Syncopated Sisters

Tap-dance entrepreneurs Chloe and Maud Arnold are ready to click with a new generation - and heal the world through rhythm and shoes.

by Paul Hond Published Winter 2016
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Photographs by Jorg Meyer

At fifteen, Chloe went back to New York to see the Glover vehicle Bring in ’da Noise, Bring in ’da Funk, a tap odyssey of African-American history. After the matinee, she wanted to check out Columbia. Some dancers from the show took her uptown. “I saw the campus and said, ‘This is going to be my life,’” Chloe says.

The next year, she got a part in a dance musical in DC directed by Debbie Allen, the dancer, singer, choreographer, director, and producer who played a tough-love dance teacher in the film and TV versions of Fame. Allen saw Chloe’s promise and became her mentor.

Meanwhile, at school, Chloe, Ivy-minded, signed up for everything: clubs, peer mediation, sports. She even got elected class president. Still, in her senior year, a teacher told her she would never get into Harvard. Chloe had no designs on Harvard, but the comment stung, and her smoldering mental response was Ohhh, you watch me. With the encouragement of Barbara and Tadeo (who would graduate from the University of Pennsylvania), Chloe applied to all the Ivy League schools.

“My mom was avid about our education and motivating us,” Chloe says. “She found this clip in a magazine that said, WHAT IF HARVARD WAS YOUR SAFETY SCHOOL? She cut it out and taped it to our door so that it was the first thing I saw each morning.” Chloe got into Harvard, and all the other Ivies. But her heart was set on Columbia.

Chloe applied for every scholarship available. The most substantial one she received was a Kluge Scholarship, a program endowed in 1987 by businessman John Kluge ’37CC, ’88HON, a German immigrant who had himself attended Columbia on grants.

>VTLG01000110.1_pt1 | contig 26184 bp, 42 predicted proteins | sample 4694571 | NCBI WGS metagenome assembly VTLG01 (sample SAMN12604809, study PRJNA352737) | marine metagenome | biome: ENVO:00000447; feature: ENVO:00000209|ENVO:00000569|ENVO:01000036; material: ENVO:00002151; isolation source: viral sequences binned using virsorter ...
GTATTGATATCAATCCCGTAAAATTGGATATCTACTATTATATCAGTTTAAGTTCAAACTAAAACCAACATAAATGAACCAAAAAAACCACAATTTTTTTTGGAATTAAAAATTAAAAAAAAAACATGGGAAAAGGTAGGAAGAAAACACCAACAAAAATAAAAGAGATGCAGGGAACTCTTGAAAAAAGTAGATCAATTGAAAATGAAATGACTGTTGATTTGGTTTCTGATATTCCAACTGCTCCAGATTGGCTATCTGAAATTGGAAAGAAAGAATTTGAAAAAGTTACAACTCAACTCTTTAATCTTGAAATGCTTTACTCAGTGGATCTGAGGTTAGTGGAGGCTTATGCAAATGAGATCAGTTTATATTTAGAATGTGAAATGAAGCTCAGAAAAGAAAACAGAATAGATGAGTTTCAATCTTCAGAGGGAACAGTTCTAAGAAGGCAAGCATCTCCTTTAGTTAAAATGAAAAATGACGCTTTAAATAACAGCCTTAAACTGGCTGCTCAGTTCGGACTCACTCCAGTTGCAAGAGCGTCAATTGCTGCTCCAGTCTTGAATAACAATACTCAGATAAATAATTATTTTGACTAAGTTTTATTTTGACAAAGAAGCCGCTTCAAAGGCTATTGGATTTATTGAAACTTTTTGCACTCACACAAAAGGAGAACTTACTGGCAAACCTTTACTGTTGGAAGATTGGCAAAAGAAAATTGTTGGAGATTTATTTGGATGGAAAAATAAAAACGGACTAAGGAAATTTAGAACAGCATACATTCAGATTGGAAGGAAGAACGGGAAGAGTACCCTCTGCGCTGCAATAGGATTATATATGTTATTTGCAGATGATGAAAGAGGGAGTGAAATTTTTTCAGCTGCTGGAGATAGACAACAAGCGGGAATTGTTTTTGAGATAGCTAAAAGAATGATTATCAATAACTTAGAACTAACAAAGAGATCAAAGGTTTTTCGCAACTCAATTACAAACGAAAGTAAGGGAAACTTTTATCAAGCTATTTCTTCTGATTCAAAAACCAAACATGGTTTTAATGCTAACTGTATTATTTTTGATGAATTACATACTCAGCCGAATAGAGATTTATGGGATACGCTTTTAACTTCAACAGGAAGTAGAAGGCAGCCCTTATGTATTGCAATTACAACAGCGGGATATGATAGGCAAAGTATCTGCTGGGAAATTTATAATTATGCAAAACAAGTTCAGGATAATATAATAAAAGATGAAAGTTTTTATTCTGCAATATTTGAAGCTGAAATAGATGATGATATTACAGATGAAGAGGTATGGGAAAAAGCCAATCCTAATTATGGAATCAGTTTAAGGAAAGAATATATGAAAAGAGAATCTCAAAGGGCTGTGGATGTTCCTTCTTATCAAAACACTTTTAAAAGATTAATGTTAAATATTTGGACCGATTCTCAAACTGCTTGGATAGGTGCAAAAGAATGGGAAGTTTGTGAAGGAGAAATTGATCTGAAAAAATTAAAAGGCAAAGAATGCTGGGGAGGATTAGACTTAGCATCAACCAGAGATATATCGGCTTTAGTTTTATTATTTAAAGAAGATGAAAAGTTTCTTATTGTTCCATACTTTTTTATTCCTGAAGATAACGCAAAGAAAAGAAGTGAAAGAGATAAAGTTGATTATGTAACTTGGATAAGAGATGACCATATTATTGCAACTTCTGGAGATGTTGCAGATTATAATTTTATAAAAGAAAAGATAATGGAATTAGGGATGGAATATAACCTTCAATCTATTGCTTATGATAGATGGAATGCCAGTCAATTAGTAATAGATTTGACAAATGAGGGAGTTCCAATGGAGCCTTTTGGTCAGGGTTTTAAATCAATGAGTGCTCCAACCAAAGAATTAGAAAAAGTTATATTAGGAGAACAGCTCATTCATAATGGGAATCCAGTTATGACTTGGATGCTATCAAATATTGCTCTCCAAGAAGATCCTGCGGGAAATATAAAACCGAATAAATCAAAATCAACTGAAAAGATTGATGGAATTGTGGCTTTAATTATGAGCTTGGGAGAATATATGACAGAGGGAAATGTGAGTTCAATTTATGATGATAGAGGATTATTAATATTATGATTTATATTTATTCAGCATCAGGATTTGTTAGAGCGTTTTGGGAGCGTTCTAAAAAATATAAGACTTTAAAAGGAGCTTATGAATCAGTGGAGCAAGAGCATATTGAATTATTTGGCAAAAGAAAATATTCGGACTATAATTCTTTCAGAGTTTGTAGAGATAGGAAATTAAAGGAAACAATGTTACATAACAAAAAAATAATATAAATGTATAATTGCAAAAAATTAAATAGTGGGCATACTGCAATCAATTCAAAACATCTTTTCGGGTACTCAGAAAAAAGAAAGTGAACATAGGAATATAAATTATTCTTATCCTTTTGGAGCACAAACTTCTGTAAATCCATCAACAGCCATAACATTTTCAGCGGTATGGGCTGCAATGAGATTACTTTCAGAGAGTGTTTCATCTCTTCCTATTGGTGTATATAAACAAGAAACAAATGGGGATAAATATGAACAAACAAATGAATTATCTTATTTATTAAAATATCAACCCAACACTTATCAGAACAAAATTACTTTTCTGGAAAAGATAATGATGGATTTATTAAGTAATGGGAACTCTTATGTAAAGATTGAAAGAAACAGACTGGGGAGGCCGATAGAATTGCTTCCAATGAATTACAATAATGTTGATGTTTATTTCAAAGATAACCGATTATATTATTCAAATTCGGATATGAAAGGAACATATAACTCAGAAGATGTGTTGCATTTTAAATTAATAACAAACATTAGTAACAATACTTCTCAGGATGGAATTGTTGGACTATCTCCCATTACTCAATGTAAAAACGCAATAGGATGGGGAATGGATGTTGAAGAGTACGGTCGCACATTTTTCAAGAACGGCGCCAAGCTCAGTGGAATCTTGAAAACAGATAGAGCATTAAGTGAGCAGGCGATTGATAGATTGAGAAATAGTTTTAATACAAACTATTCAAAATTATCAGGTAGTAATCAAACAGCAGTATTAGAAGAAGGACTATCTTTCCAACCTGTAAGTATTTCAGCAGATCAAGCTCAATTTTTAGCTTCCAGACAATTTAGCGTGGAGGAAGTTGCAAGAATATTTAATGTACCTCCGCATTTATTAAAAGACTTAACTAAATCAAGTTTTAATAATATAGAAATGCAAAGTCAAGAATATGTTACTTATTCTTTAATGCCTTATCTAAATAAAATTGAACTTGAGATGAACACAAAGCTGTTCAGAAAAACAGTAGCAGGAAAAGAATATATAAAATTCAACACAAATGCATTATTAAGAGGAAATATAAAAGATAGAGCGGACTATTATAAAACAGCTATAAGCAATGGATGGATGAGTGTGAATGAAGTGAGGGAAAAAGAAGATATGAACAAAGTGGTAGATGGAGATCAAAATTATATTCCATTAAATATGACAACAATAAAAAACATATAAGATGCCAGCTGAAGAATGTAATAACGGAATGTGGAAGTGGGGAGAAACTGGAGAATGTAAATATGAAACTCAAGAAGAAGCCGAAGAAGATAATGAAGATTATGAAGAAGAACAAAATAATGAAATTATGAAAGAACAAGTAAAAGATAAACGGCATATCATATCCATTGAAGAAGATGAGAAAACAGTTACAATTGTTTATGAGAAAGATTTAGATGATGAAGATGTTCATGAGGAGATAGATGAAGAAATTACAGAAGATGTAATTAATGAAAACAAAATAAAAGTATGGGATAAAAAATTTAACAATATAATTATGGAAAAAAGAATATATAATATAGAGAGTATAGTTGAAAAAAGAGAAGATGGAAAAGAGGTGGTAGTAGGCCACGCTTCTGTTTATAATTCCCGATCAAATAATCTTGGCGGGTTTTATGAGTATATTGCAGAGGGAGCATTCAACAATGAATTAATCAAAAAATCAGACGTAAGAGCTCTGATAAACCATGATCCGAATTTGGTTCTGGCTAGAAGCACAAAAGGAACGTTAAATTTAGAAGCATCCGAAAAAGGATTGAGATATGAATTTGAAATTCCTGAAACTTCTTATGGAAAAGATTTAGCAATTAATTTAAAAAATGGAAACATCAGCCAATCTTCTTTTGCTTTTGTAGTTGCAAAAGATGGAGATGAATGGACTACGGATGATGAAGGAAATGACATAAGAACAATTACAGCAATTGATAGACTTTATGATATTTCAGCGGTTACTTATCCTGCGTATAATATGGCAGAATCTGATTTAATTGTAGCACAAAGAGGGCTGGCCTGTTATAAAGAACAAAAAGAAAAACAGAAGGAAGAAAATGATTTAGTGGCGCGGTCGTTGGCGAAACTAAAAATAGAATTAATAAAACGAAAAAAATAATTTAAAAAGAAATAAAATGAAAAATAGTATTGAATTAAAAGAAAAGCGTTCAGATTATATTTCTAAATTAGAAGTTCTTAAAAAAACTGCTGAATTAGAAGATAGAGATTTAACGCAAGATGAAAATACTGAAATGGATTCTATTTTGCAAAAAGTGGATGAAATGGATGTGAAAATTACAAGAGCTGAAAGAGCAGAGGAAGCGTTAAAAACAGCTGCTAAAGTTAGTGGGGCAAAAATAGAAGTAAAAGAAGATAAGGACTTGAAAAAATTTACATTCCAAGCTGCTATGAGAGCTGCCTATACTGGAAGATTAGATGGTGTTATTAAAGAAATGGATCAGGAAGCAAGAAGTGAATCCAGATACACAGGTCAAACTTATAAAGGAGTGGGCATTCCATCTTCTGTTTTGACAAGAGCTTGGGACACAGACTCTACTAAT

At college, Chloe took classes from 9 a.m. to 2 p.m., and then at night she’d pack up her portable tap-dancing floor and go down to Greenwich Village for a jazz-club jam session. “Can I jump in?” she’d say, and she’d drop her board and ad-lib with the band. Tappers are percussionists, and to develop musicianship “you have to play with musicians,” Chloe says. Afterward, she’d go back to campus and do her schoolwork.

She majored in film and was singularly focused. “In college I always thought, ‘I’m going to put tap on film. Now, to make a film is insane, and even crazier is to become a professional tap dancer, and even crazier is to say, ‘I’m going to make tap movies.’ But in my head, that’s what was going to happen. Every film project I did was about tap. My thesis film was about tap. Everything was about tap.”

After graduation, Chloe moved to LA. She had no money, so Debbie Allen put her up and let Chloe shadow her at work. Allen told Chloe that if she wanted to tap professionally, she had to learn how to do it all: dance, direct, choreograph, write, and produce. Tap auditions were scarce, so you needed the skills to create the work itself.

One night in LA, at a tap jam session, Chloe ran into some other female dancers. She rarely saw other women at jam sessions. Sensing their power as a group, she pulled them together — along with the teenage Maud — and formed a dance crew called Syncopated Ladies, a wink to Sophisticated Ladies, the 1981 Broadway revue based on the music of Duke Ellington, starring Gregory Hines.

These Ladies were something different: young, gifted musician-dancers who, through their moves and outfits, asserted their femininity in ways seldom seen in tap — bare midriffs, ripped jeans, bustiers, a little leather, and a strong, athletic attack. Tap was about to graduate.

Maud, too, majored in film at Columbia, and by her senior year, a new rhythm was pounding across the land. Yes we can! Yes we can! Graduation speeches at Columbia in 2008 were filled with references to Barack Obama ’83CC, who was two weeks away from clinching the Democratic nomination for president.

Maud could relate to the candidate. They had a common educational experience, and they’d both had to settle the complexities of their mixed backgrounds.

“At Columbia, I met a lot of mixed kids who really weren’t sure who they were, and I was so sure about it,” Maud says. “I’m Black. My mom’s white, I love her, but I’m Black. Our dad taught us a lot about being proud to be Black. He always said, ‘The world will look at you as a Black person, so you have to recognize that. You’re not better than anybody because you’re light-skinned.’ I’m so grateful, because it saved me a lot of time and emotion questioning this.”

Obama won the election, and Maud and Chloe were in the crowd outside the Capitol on Inauguration Day. “It was cold, but we didn’t care,” says Maud. “It was one of the greatest days of my life.”

With Maud out of school, the sisters started Chloe Maud Productions. Mindful of Debbie Allen’s gospel of versatility, they performed with Syncopated Ladies and also pursued jobs as production assistants on music-video shoots. Among the artists they got to work for was one of their heroes: Beyoncé.

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